“All we seek,” Resch said, introducing the solar Bill of Rights, “is the freedom to compete, and all consumers want is the freedom to choose their energy source. Instead, the full promise of solar power is being restrained by the tyranny of policies that protect our competitors, subsidize wealthy polluters and disadvantage green entrepreneurs…And Americans know better than anyone else in the world that there’s only one way to overcome tyranny—by declaring our rights and fighting for them with a united and determined voice.”

    Only slightly less momentous than the U.S. law, the solar energy’s bill of rights has only slightly fewer (8) points: Americans have:

    click to enlarge

    1-…The right to put solar on their homes or businesses (without obstructive zoning laws and rules).
    2-…The right to connect their solar systems to the grid with uniform national standards.
    3-…The right to Net Meter and be compensated at the very least with full retail electricity rates.
    4-…The right to a fair competitive environment instead of getting less than $1 billion in federal subsidies while fossil fuels get $72 billion.
    5-…The right to equal access to public lands (instead of almost no approved access while the oil and gas industry has access to 45 million acres).
    6-…The right to interconnect with existing transmission and build new lines.
    7-…The right to buy solar electricity from utilities (and to require their utilities to get electricity from solar energy).
    8-…The right to expect the highest ethical treatment from the solar industry.

    click to enlarge

    “…[L]et’s make today solar’s Fourth of July,” Resch said, “the day we declare our independence from policies that prevent greater use of solar energy which Americans so urgently need.”

    Resch said the solar industry must change the fact that Old Energy outspends solar energy $150 million to zero on advocacy.

    It must win a Renewable Electricity Standard (RES) in the coming energy and climate bill that will require regulated utilities to obtain 25% of their power from New Energy sources by 2025.

    click to enlarge

    It must win a national cap&trade program that effectively puts a price on emissions and sends 10% of the emissions allowances, representing tens of billions of dollars, to the states to fund New Energy and Energy Efficiency.

    It must win support for high voltage New Energy transmission and expanded FERC authority to overcome regulatory bottlenecks with regional planning and innovative regional cost-and revenue sharing.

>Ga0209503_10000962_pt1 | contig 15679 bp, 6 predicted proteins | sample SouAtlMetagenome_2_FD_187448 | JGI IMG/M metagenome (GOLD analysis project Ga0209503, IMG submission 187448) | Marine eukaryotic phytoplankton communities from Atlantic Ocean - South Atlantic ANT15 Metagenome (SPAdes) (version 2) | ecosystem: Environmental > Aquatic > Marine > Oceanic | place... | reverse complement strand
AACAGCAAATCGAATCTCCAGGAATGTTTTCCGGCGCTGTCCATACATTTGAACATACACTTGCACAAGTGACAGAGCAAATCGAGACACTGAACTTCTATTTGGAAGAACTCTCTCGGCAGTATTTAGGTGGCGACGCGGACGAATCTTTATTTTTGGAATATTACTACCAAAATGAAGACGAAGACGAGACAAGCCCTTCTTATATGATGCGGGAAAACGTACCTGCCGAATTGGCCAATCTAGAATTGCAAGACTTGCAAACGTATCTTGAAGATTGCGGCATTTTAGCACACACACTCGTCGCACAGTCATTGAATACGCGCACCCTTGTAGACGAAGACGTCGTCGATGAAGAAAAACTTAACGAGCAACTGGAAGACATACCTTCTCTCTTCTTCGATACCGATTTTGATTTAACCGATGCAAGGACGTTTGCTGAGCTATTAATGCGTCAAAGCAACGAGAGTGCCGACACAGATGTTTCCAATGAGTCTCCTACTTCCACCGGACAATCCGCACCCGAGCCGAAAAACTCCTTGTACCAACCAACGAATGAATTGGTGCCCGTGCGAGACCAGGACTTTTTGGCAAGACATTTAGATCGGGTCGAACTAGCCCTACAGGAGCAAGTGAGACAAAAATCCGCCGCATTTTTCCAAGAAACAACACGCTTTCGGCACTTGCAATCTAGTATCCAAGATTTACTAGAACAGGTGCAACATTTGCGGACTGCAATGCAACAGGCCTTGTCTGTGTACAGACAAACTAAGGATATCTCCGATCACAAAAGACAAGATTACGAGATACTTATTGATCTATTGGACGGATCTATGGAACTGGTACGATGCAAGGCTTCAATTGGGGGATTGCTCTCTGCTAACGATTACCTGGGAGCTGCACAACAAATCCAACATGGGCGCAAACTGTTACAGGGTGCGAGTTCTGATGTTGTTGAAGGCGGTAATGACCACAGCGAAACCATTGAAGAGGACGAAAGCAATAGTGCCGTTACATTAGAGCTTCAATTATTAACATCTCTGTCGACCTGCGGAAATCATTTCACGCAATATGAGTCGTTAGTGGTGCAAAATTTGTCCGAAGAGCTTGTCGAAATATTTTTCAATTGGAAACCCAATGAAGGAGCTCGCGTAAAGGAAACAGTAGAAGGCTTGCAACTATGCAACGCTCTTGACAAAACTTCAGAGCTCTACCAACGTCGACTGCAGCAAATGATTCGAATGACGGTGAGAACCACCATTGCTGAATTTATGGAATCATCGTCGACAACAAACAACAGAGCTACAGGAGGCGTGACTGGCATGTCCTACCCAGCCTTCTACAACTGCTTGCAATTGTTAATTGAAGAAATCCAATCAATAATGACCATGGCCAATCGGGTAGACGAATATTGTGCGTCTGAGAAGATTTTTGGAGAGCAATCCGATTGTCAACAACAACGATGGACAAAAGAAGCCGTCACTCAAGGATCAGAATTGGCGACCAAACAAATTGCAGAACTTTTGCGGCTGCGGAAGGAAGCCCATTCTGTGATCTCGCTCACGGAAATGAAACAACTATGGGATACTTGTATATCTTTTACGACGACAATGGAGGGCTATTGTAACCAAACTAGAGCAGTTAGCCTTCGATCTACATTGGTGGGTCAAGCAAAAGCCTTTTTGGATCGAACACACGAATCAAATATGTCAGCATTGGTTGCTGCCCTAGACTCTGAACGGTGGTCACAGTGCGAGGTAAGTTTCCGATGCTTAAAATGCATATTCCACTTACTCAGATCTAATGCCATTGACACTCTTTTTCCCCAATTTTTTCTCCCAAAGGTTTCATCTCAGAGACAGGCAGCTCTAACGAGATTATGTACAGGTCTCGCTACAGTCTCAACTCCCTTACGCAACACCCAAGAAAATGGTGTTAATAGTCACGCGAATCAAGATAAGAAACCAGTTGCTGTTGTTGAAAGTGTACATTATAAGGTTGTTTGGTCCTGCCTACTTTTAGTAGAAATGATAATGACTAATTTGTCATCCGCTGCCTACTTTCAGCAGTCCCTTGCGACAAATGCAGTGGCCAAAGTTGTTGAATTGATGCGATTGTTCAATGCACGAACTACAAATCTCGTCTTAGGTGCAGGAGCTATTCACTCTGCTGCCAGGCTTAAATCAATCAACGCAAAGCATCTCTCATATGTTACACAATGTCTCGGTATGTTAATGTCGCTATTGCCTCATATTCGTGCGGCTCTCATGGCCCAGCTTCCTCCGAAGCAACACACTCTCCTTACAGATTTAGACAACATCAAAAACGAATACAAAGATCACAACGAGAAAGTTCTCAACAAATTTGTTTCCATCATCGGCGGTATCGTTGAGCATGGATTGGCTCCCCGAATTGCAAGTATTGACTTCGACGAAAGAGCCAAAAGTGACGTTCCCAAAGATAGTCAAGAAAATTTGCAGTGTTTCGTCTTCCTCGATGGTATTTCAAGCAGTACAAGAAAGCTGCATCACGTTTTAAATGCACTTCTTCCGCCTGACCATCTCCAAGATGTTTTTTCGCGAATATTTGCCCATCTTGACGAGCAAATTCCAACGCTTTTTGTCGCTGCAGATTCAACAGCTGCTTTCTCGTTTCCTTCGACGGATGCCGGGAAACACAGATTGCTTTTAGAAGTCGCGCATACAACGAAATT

It must obtain an expanded federal Power Purchase Agreement (PPA) authority.

    click to enlarge

    It must win a Clean Energy Deployment Administration (clean energy bank) to drive financing of New Energy projects.

    To win these things, Resch concluded, and they are all too important to compromise away, solar professionals must (1) support SEIA and the SEIA political action committee, (2) engage with the political process and (3) educate the public to the value of solar energy and the need to policy action that will make the solar Bill of Rights a reality.

    In the absence of action carried out with solar advocates’ passion and patriotism, it is possible the power of the Old Energies could doom the industry to “the tyranny of a century of policies that protects our competitors” OR the industry “can fight for a new century of policies that secure our rights.

    click to enlarge

    ”Fight, or surrender. Go big, or go home,” Resch said.

    After the Kennedy presentation and a look at the solar Bill of Rights, it’s entirely likely 25,000 solar industry attendees will do both: Go home from the biggest and most successful Solar Power International ever and get ready for a serious fight to win New Energy.

    Don’t bet against them.

    click to enlarge

    - Resch: “We stand at a crossroads — a decisive moment. The question is whether we’re going to appreciate the vital importance of the policy environment and get serious about shaping it. For our industry, everything hangs on that choice. Let me say it more directly. When it comes to engaging in the major policy battles ahead, we face a choice right here, right now. There are two alternatives—and two alone: Go big. Or go home…The possibilities of this moment are no surprise—not to us. The American people and our political leaders are appreciating more fully what you have long known: solar is here, solar is ready, and the future we have long worked to build is now…”

    click to enlarge

    - Resch: “Regardless of who you ask solar has a bright, clean and exciting future…And when was the last time that anyone described the future of the coal industry as exciting? They might try to convince you that it’s “clean,” but it’s certainly not exciting…The solar industry differs from our competitors not in status but in substance. We are an industry in ascent; they are sectors in decline. Our source is clean and limitless; theirs are toxic and scarce…We as the solar industry represent the future of clean power, the new economy and a new era of American innovation. That is the possibility of this moment…”

    click to enlarge

    - Resch: “Make no mistake: The challenges ahead of us are taller and tougher than any we have faced before. We cannot rely on the goodwill of policymakers to prevail. We must fight together, and we must fight to win…And make no mistake about this either: We know how to win. And our victories of the last year prove it…But our work is not finished, and we aspire to win far more than the policy battles of a single year. The fights ahead will surpass any we have seen so far—and so will the victories, if we work together…”


    Space-based solar power can help on energy needs
    Nick Lampson, October 22, 2009 (Houston Chronicle)